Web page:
Sterling sued by DOJ for housing discrimination

LOS ANGELES -- The U.S. Department of Justice on Monday sued
Los Angeles Clippers owner and real estate mogul Donald Sterling
for housing discrimination, claiming he refused to rent apartments
to blacks and families with children.

Federal prosecutors contend that Sterling, his wife, Rochelle,
and their family trust refused to rent to many prospective tenants,
treated them poorly and misrepresented the availability of
apartments to them in the city's Koreatown section.

The defendants also are accused of refusing to rent to black
prospective tenants in Beverly Hills as well as families with
children looking to rent apartments that the defendants owned or
managed in Los Angeles County.

"Here in Los Angeles, where housing is already at a premium, it
is imperative that no one be denied housing simply because of their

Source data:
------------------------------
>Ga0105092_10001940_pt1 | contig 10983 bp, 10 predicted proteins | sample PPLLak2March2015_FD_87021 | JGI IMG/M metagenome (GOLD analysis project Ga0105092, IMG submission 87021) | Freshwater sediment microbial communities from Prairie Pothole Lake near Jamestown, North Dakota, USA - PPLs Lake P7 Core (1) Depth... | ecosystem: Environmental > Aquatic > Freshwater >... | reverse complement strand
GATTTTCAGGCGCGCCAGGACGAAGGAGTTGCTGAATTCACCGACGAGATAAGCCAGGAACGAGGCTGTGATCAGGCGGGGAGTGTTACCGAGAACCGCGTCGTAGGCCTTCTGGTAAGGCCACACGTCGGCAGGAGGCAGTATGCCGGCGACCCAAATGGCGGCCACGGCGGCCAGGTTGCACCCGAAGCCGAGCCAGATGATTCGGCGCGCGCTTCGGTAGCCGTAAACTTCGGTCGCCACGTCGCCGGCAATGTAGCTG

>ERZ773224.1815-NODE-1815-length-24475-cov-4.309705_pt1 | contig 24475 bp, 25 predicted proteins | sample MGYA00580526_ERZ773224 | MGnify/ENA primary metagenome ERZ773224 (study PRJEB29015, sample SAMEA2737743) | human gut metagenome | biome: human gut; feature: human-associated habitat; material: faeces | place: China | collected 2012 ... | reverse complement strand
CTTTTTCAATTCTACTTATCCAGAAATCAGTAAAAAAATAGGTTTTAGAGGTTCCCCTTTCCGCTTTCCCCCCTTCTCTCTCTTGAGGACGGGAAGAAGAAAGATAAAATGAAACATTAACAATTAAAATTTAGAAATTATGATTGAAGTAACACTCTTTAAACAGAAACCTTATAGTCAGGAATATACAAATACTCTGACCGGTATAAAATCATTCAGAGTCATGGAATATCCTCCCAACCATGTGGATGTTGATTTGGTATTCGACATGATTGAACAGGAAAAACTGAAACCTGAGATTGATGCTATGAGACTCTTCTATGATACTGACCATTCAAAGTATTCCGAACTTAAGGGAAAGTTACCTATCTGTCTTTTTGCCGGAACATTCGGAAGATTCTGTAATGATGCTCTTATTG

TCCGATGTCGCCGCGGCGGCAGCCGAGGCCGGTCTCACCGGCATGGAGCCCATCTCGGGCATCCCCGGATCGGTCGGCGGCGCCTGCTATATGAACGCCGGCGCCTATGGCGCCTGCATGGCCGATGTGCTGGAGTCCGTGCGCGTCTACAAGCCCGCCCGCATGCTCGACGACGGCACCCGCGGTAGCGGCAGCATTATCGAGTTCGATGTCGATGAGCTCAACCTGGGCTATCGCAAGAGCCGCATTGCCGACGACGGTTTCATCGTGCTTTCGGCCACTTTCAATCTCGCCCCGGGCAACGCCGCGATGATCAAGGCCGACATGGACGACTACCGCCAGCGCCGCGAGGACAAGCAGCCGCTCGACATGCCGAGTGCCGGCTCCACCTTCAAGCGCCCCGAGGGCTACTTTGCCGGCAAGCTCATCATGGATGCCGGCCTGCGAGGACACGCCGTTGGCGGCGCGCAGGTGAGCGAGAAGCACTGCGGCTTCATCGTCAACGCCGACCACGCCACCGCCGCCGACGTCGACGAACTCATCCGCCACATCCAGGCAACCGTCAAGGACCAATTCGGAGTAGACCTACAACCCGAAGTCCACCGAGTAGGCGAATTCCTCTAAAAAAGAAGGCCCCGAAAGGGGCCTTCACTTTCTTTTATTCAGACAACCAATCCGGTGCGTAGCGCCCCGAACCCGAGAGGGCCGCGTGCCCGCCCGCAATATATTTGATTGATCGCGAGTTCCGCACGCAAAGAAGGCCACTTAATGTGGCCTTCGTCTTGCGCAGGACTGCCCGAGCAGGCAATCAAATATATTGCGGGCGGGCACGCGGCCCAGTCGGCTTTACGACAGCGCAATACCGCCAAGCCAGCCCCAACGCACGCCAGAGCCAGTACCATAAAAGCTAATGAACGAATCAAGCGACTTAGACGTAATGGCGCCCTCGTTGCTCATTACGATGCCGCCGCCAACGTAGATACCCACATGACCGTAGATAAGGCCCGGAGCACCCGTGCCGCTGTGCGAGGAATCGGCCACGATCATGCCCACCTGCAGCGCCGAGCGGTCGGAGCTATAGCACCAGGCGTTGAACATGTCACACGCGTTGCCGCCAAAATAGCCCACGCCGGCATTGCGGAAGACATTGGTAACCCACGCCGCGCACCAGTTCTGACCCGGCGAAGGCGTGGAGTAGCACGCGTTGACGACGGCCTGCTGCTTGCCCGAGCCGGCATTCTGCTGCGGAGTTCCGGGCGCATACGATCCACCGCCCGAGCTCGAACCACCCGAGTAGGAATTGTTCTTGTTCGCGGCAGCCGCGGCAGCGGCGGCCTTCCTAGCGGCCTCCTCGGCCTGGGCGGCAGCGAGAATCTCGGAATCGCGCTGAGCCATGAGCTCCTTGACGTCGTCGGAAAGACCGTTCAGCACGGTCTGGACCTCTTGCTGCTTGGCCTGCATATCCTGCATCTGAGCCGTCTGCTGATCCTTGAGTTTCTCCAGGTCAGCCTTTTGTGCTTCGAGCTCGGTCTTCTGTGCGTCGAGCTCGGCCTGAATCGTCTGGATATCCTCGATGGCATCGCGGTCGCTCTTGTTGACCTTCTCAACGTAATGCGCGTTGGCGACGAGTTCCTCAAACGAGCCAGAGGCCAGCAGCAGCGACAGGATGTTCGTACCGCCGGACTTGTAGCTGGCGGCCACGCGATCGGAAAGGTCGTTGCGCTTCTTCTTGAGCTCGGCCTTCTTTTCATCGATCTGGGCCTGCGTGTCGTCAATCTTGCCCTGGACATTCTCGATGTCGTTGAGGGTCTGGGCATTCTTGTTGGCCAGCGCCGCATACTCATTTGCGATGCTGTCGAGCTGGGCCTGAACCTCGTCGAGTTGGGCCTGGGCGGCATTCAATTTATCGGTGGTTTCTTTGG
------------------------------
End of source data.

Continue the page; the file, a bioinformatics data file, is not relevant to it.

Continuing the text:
skin color, ethnic background or because they have children," said
U.S. Attorney Debra Wong Yang.

A message left with attorney Michael Kennick, who has
represented Sterling in previous lawsuits, was not immediately
returned Monday.

Claiming violations of the federal Fair Housing Act, the lawsuit
seeks an end to "discriminating on account of race, national
origin and familial status," plus unspecified monetary damages and
penalties. The lawsuit also names as defendants the Sterling Family
Trust and the Korean Land Company, which owns multifamily rental
properties throughout the county.

In November, a federal judge ordered Sterling to pay nearly $5
million in fees to plaintiffs' attorneys in a lawsuit accusing him
of discriminating against black and Hispanic tenants.

The case -- filed by attorneys including the nonprofit Housing
Rights Center for 19 plaintiffs -- resolved with a financial
settlement that the judge described as "one of the largest ever
obtained in this type of case," though the terms were not

The 2003 lawsuit alleged that Sterling tried to drive out
tenants, particularly blacks and Hispanics, at apartments he owned
in Koreatown.